Non-slow-roll and brane inflation: New solutions in a unified picture using the flow formalism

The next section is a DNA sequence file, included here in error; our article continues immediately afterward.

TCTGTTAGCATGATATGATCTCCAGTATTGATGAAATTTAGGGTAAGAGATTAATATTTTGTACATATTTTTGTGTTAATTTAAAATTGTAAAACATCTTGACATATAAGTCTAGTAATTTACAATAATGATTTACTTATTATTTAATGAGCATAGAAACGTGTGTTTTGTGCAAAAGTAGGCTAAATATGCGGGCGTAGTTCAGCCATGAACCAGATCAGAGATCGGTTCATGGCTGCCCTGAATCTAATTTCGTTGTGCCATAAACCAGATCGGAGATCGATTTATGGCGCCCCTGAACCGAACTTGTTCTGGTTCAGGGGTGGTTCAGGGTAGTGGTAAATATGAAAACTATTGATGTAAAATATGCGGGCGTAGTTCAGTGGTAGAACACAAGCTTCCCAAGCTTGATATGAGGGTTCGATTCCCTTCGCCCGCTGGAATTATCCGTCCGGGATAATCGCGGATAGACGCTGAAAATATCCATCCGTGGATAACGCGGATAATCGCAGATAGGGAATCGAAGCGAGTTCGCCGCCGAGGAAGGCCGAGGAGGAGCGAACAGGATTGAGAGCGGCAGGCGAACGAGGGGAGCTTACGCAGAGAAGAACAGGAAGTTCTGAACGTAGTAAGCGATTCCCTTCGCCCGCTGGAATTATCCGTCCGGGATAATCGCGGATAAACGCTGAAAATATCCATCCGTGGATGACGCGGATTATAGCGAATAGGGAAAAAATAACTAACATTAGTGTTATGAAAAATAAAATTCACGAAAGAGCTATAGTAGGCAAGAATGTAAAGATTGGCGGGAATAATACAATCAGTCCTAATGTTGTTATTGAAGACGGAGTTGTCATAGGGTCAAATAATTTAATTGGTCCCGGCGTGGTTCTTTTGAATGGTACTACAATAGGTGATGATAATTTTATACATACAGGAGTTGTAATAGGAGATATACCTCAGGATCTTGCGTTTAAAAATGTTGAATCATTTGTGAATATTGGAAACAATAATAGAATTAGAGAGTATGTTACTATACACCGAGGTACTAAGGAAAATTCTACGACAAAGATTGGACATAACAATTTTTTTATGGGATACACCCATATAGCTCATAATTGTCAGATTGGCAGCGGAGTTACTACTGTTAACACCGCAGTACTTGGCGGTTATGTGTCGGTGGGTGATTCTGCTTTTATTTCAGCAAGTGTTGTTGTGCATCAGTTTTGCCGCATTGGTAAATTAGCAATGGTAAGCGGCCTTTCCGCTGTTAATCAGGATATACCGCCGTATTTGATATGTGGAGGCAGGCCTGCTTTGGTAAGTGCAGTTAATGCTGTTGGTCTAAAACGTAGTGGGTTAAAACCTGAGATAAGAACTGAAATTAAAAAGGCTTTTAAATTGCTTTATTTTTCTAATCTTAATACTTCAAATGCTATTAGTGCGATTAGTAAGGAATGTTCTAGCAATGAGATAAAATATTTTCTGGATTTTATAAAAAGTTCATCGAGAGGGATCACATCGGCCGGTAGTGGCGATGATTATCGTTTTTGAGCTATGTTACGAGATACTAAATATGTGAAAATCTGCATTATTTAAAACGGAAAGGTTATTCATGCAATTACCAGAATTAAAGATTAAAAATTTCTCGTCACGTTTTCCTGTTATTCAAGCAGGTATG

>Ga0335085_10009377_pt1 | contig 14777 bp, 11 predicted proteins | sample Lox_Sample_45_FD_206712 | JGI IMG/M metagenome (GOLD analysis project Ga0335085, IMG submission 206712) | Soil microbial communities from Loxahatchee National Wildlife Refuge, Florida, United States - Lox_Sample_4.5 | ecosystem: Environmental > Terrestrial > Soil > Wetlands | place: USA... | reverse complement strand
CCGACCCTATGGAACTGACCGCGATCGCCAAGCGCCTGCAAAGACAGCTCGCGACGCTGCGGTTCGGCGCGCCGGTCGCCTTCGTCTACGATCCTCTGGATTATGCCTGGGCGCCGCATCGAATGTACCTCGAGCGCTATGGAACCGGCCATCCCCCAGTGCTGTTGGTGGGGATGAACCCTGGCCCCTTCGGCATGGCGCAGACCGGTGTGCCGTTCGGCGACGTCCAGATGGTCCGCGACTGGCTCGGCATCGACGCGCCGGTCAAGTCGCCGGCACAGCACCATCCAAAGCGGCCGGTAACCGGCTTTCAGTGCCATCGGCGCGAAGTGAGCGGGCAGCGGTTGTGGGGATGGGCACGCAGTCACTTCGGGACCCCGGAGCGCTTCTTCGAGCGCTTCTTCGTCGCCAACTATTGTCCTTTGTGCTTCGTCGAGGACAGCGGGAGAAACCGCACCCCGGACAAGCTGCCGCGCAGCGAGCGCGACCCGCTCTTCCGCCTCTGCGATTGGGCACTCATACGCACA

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The inflationary paradigm is one of the basic constituents of the standard cosmological model. By postulating a short period of accelerated expansion of the very early universe, it provides a natural explanation for the origin of structure as well as the flatness and homogeneity of the observable universe. In the simplest models, inflation is driven by a single scalar field ( inflaton ) which evolves slowly along a nearly flat potential. However, no compelling fundamental explanation for inflation has yet been proposed. Another obvious place hence to search for a fundamental theory of inflation is within the landscape of string theory, which predicts a plethora of scalar fields associated with the compactification of extra dimensions, and the configuration of lower-dimensional "branes" moving in a higher-dimensional bulk space. In all cases, the quantum fluctuations of the inflaton can be translated into perturbations in the early universe which are observed as temperature fluctuations in the cosmic microwave background (CMB) radiation. This thesis is a contribution to the effort of investigating the physics of inflation in order to discover new inflationary solutions, and can be divided into four parts. The first three chapters contain an introduction and constitute the first part of this work. We formulate the basic principles of Big Bang, or "standard" cosmology, in the first chapter. Even though the Big Bang theory has proven to be very successful, certain features of the universe can not be explained with the standard picture. We review the paradigm of inflation, initially proposed in 1981, as a mechanism for solving the shortcomings of standard cosmology in chapter 2. In chapter 3 we discuss the implementation of inflation within scalar field theories. The second part of this thesis is presented in chapter 4 where we study the evolution of a canonical scalar field on both sides of an inverted potential. It is shown that even though such an evolution is strongly non-slow roll, the resultant power spectrum is an exact power-law spectrum. Such solutions may therefore be useful for model-building on the string landscape. For that reason, we extend our analysis to inflation models which are characterized by non-canonical kinetic terms in chapters 5 and 6 (part 3). We show that there is a plethora of new inflation models that agree with observations. We perform non-canonical generalizations of simple inflation models and discover observational degeneracies among them. In light of this, we perform a flow analysis on a simulated Planck-precision data set to obtain constraints for the reconstruction of the inflationary potential from different classes of inflation models. Finally, chapter 7 constitutes the last part of this thesis which presents a brief summary and conclusions. All results are derived assuming that c = h = k B = 1. The analysis of canonical scalar fields in chapter 2 is presented in terms of the Planck mass, m Pl [approximate] 10 19 GeV, while the rest of the analysis is expressed in terms of the reduced Planck mass, M Pl = m Pl /[Special characters omitted.] <math> <f> <rad><rcd>8<g>p</g></rcd></rad></f> </math> . Even though this choice may add some complexity, it was done in order for our results to be consistent with the current literature. The metric signature for the Minkowski spacetime is taken to be η μν = diag(1,-1,-1,-1). Greek indices run from 0 to 3, while roman indices run from 1 to 3. The Einstein summation convention, where repeated indices are summed over, is used. We denote covariant derivatives by a semicolon and ordinary derivatives by a comma. Finally, derivatives with respect to the coordinate time, t , are denoted by overdots, whereas a prime denotes a derivative with respect to the conformal time, τ , or the scalar field, [straight phi] , depending on context.